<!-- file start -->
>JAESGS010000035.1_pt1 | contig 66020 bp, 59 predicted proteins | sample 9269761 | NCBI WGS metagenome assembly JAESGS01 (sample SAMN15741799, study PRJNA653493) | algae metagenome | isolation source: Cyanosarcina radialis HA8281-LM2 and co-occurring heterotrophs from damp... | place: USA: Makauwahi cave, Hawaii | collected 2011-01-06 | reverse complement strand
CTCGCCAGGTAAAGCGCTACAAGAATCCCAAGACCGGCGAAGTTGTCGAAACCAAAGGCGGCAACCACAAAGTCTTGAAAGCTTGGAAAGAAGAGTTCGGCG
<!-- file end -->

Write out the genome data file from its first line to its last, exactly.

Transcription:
>JAESGS010000035.1_pt1 | contig 66020 bp, 59 predicted proteins | sample 9269761 | NCBI WGS metagenome assembly JAESGS01 (sample SAMN15741799, study PRJNA653493) | algae metagenome | isolation source: Cyanosarcina radialis HA8281-LM2 and co-occurring heterotrophs from damp... | place: USA: Makauwahi cave, Hawaii | collected 2011-01-06 | reverse complement strand
CTCGCCAGGTAAAGCGCTACAAGAATCCCAAGACCGGCGAAGTTGTCGAAACCAAAGGCGGCAACCACAAAGTCTTGAAAGCTTGGAAAGAAGAGTTCGGCG